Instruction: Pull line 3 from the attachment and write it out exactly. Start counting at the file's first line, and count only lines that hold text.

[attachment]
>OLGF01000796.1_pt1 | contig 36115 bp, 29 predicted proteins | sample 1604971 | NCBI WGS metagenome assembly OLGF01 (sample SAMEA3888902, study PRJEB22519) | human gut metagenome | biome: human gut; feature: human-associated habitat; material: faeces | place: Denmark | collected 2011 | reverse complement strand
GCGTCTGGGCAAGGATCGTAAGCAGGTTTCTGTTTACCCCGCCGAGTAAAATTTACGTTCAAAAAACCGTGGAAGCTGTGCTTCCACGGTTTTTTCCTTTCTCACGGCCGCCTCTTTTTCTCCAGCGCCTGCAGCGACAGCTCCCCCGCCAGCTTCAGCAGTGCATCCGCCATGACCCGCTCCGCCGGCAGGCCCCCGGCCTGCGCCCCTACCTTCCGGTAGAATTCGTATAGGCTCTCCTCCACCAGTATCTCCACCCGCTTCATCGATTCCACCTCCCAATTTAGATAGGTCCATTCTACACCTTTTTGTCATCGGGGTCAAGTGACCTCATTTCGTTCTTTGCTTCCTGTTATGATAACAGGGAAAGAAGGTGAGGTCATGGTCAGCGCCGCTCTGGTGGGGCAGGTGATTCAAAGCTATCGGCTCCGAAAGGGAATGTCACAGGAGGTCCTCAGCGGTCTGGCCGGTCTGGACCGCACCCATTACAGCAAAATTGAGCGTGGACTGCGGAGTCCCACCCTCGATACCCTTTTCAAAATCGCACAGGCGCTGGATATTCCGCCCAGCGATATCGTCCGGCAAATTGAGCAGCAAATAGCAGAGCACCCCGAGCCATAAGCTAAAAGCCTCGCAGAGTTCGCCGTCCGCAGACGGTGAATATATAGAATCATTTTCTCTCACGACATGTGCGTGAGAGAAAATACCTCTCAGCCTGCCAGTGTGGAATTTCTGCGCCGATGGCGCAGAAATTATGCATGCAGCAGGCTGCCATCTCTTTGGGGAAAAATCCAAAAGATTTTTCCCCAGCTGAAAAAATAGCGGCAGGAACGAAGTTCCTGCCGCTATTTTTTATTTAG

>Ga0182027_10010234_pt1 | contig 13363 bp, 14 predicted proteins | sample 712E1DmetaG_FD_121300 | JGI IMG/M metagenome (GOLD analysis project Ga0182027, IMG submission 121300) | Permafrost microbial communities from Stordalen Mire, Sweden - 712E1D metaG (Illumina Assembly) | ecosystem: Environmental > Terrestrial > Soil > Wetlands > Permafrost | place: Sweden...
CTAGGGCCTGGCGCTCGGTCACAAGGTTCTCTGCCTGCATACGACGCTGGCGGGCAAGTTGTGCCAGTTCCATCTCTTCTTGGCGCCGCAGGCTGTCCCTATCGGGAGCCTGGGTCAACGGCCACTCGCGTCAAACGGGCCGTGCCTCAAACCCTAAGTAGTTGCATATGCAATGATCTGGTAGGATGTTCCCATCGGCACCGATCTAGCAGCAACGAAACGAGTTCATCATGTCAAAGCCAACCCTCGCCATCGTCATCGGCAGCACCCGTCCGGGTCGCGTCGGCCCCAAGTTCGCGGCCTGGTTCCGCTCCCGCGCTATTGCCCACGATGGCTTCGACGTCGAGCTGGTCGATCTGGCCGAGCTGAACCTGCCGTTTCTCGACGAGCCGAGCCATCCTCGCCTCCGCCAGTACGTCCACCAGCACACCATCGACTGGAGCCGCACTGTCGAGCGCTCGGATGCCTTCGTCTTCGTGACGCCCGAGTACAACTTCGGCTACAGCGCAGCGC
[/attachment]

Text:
>Ga0182027_10010234_pt1 | contig 13363 bp, 14 predicted proteins | sample 712E1DmetaG_FD_121300 | JGI IMG/M metagenome (GOLD analysis project Ga0182027, IMG submission 121300) | Permafrost microbial communities from Stordalen Mire, Sweden - 712E1D metaG (Illumina Assembly) | ecosystem: Environmental > Terrestrial > Soil > Wetlands > Permafrost | place: Sweden...